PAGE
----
Despite Busy Philipps uptick in projects, she’s still doing a lot of sponcon on social media. She’s currently partnering with Yoplait in their OuiFresh Self Care Pack giveaway in honor of Self Care Day, July 24th. The packs include Oui Yogurts, a nail file, a key charm, a tote and Essie nail polishes. They also include self-care tips from Busy. So Yahoo interviewed Busy as part of The Unwind series to get some of her “tips and tricks” for their readers.
On being vulnerable on social media: I think it’s great that more conversations are being had about mental health and well-being. I mean, Marlo Thomas told us in the ’70s that it’s OK to cry. It’s helpful to get out your emotions and it’s actually not helpful to hold things in. I think that the more people talk about and normalize mental health struggles or what they’re going through in a real way — and not like a performative, superficial “I’m doing this because I feel like I should be doing this” way — I think the better off we’re all going to be.
On social media replacing real life: But one thing I would say about social media and where I think people sometimes have trouble navigating that is that you have to be self-aware of who you’re speaking to in your social media. I think that sometimes people sort of use it in place of close friends or family or reaching out in those ways. I don’t want that to be a thing that takes precedent over actually connecting with people who are in your life.
Her self-care go-to: I love exercise as a form of self-care for myself. Sweating every day has really made a difference in my mental health and well-being. And I’ve noticed a difference: I’ve been having a little bit of a trickier time recently and I’m like, oh, it’s because I haven’t been working out every day. There’s something for me that happens — you know, I’m not a doctor or a scientist — whether it’s my endorphins or just getting going, it just makes me feel better, so that’s a huge part of my self-care. And sometimes it is the only thing I can do in a day. And sometimes it annoys my kids, I’m not going to lie. Are my children someday going to be like, “My mother was always working out”? [laughs] But I’m not always working out; it’s one workout and it’s 45 minutes, so they can calm down. I find that that’s a thing that I need to do basically daily or very regularly in order to feel sort of in myself.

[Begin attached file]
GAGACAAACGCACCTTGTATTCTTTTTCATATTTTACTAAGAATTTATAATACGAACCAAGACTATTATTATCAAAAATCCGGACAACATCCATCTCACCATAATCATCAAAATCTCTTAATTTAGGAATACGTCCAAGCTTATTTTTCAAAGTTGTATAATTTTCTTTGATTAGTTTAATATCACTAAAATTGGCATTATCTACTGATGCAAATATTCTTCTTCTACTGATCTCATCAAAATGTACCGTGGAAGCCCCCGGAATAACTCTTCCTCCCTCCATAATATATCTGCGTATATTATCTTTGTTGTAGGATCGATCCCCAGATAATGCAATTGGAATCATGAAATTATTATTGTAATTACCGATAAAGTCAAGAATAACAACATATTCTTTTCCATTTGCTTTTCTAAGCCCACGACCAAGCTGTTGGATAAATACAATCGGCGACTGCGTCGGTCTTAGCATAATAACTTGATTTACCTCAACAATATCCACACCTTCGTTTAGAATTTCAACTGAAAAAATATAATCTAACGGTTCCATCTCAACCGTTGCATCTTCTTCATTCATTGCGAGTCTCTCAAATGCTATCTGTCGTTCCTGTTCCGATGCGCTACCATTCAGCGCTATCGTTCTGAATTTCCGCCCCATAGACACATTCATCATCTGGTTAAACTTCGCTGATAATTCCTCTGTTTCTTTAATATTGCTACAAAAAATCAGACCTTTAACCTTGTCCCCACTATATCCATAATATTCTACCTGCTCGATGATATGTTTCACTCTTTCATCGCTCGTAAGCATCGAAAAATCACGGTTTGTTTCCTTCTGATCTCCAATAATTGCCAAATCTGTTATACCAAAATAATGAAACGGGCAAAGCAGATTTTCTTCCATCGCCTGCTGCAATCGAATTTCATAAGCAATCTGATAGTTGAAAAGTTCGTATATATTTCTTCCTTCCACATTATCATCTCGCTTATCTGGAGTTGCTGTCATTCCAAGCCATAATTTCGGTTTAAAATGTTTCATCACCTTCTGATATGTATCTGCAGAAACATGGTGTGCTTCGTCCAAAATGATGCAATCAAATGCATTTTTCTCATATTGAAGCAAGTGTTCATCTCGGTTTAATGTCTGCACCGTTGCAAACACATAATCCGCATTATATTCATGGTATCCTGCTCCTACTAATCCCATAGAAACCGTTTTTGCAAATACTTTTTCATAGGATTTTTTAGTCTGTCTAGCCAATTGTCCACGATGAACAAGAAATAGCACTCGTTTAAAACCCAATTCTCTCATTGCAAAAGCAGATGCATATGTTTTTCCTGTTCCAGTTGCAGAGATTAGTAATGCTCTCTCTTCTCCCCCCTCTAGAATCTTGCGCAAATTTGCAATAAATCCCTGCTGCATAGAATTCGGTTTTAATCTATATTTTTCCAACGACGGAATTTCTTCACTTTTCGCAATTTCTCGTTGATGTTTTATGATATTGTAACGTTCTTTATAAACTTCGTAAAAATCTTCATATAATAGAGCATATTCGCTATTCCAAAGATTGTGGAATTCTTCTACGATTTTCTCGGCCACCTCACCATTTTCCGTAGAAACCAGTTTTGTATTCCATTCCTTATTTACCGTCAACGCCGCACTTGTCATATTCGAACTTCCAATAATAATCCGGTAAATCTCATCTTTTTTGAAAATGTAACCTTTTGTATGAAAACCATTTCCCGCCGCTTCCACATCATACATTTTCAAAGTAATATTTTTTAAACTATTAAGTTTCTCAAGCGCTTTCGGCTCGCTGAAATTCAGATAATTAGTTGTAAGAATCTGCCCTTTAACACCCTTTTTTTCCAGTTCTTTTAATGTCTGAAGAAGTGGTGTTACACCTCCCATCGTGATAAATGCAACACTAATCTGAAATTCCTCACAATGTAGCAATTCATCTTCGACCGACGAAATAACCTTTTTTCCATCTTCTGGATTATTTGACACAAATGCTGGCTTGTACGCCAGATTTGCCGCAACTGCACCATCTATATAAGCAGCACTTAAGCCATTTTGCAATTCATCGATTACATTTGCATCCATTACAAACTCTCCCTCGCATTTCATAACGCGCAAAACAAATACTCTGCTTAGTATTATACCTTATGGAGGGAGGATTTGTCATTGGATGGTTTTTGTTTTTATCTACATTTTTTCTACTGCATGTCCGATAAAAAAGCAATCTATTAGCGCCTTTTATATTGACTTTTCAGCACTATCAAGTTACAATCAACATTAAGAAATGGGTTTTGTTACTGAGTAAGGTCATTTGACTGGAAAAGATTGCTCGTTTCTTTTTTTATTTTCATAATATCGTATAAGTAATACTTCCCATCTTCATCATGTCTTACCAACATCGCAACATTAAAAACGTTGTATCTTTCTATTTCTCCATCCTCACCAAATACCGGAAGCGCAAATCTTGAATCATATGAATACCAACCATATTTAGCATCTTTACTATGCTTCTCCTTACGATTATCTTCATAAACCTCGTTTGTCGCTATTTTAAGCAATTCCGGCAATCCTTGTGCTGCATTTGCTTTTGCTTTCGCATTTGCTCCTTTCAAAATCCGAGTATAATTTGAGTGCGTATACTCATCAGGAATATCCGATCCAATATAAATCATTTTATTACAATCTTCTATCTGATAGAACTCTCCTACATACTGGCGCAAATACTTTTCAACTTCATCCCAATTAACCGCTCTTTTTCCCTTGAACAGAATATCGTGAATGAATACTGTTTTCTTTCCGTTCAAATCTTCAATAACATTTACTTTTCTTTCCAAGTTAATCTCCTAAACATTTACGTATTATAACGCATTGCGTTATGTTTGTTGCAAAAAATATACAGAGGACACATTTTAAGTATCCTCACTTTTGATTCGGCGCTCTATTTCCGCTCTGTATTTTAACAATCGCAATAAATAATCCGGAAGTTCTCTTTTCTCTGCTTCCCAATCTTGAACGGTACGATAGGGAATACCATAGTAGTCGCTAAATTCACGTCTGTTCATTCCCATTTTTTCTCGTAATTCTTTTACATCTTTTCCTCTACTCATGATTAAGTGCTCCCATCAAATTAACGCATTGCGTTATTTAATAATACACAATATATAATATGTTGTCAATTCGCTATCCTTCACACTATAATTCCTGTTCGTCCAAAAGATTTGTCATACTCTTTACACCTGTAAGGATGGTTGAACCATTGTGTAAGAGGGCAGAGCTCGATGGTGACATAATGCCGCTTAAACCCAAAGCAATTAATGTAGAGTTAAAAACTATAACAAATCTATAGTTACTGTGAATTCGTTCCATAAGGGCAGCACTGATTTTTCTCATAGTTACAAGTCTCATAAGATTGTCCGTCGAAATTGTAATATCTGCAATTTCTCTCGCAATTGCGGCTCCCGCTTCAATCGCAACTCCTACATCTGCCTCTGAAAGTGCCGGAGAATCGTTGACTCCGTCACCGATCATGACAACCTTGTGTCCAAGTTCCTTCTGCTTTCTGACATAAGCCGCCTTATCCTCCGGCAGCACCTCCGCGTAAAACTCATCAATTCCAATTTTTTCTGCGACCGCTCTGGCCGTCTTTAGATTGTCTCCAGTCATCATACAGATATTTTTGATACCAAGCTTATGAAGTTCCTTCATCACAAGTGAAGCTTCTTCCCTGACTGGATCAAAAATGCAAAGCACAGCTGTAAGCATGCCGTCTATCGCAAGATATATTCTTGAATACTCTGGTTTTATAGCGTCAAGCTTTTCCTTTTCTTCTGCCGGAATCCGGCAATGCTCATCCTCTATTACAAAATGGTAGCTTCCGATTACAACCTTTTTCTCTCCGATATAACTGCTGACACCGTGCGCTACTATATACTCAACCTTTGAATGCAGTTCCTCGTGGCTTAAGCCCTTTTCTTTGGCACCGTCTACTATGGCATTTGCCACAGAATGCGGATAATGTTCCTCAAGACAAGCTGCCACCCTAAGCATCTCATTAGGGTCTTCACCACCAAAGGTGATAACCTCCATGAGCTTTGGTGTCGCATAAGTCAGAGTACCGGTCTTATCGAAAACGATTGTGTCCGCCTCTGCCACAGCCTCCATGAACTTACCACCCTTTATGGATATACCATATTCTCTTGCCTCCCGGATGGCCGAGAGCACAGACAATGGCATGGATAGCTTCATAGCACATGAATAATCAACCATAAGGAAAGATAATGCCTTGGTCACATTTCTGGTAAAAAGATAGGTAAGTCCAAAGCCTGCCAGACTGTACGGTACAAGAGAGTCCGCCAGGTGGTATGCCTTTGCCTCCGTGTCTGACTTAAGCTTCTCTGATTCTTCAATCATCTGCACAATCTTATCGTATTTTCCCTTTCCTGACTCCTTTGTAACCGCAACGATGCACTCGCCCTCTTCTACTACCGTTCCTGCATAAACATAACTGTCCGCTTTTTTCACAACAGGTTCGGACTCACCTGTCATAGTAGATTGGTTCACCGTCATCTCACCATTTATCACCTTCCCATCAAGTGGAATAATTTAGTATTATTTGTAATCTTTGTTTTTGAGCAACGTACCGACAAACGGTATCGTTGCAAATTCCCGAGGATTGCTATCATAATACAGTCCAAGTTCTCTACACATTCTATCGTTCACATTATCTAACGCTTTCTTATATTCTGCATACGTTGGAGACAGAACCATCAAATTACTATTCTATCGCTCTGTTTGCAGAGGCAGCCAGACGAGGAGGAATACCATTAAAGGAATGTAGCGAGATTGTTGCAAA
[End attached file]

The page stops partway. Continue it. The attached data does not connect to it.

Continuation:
Her mantra: I do try to live by and remind myself very consistently that everything works out the way that it’s supposed to. And it’s hard — that is so hard to remember sometimes. But if you really listen to yourself and your intuition, and you’re able to drop into that, you’re not going to make a bad decision.
It’s interesting to see crying framed as self-care but any release of emotion is, isn’t it? I always sleep better after I’ve spent a good amount of time laughing particularly hard. It’s cathartic and I think a good cry is the same release. I really like Busy’s advice about checking yourself on social media. I do know people who lean on social media as if it is their social network.
As for believing that everything works out the way it’s supposed to, I understand what Busy is trying to convey. But it is so incredibly hard to put faith in that while in the thick of life. And I can’t help but think that yes, the end result worked out, but the intended result would have also been good too. I am genuinely happy with where I am in life. But that’s not to say that there isn’t a bunch of stuff I wish I’d done differently. I’m not trying to be cynical, I do think things work out. I just question if they always work out exactly as they were supposed to. Like, maybe alternate plane Hecate is also genuinely happy with her outcome.
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